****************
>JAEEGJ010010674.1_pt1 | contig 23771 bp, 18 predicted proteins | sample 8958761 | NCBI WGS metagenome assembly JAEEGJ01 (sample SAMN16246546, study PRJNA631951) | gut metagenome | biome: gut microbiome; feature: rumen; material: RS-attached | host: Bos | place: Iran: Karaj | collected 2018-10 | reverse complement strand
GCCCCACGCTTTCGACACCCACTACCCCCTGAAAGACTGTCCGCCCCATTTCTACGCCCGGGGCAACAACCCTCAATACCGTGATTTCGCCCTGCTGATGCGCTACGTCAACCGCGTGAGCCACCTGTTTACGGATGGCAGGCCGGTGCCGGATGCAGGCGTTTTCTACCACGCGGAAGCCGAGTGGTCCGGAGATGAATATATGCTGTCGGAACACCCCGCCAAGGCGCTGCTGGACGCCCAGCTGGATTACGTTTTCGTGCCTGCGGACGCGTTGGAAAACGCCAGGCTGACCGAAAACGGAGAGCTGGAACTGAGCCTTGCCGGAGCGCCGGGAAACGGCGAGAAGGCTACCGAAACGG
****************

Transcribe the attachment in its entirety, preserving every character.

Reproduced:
>JAEEGJ010010674.1_pt1 | contig 23771 bp, 18 predicted proteins | sample 8958761 | NCBI WGS metagenome assembly JAEEGJ01 (sample SAMN16246546, study PRJNA631951) | gut metagenome | biome: gut microbiome; feature: rumen; material: RS-attached | host: Bos | place: Iran: Karaj | collected 2018-10 | reverse complement strand
GCCCCACGCTTTCGACACCCACTACCCCCTGAAAGACTGTCCGCCCCATTTCTACGCCCGGGGCAACAACCCTCAATACCGTGATTTCGCCCTGCTGATGCGCTACGTCAACCGCGTGAGCCACCTGTTTACGGATGGCAGGCCGGTGCCGGATGCAGGCGTTTTCTACCACGCGGAAGCCGAGTGGTCCGGAGATGAATATATGCTGTCGGAACACCCCGCCAAGGCGCTGCTGGACGCCCAGCTGGATTACGTTTTCGTGCCTGCGGACGCGTTGGAAAACGCCAGGCTGACCGAAAACGGAGAGCTGGAACTGAGCCTTGCCGGAGCGCCGGGAAACGGCGAGAAGGCTACCGAAACGG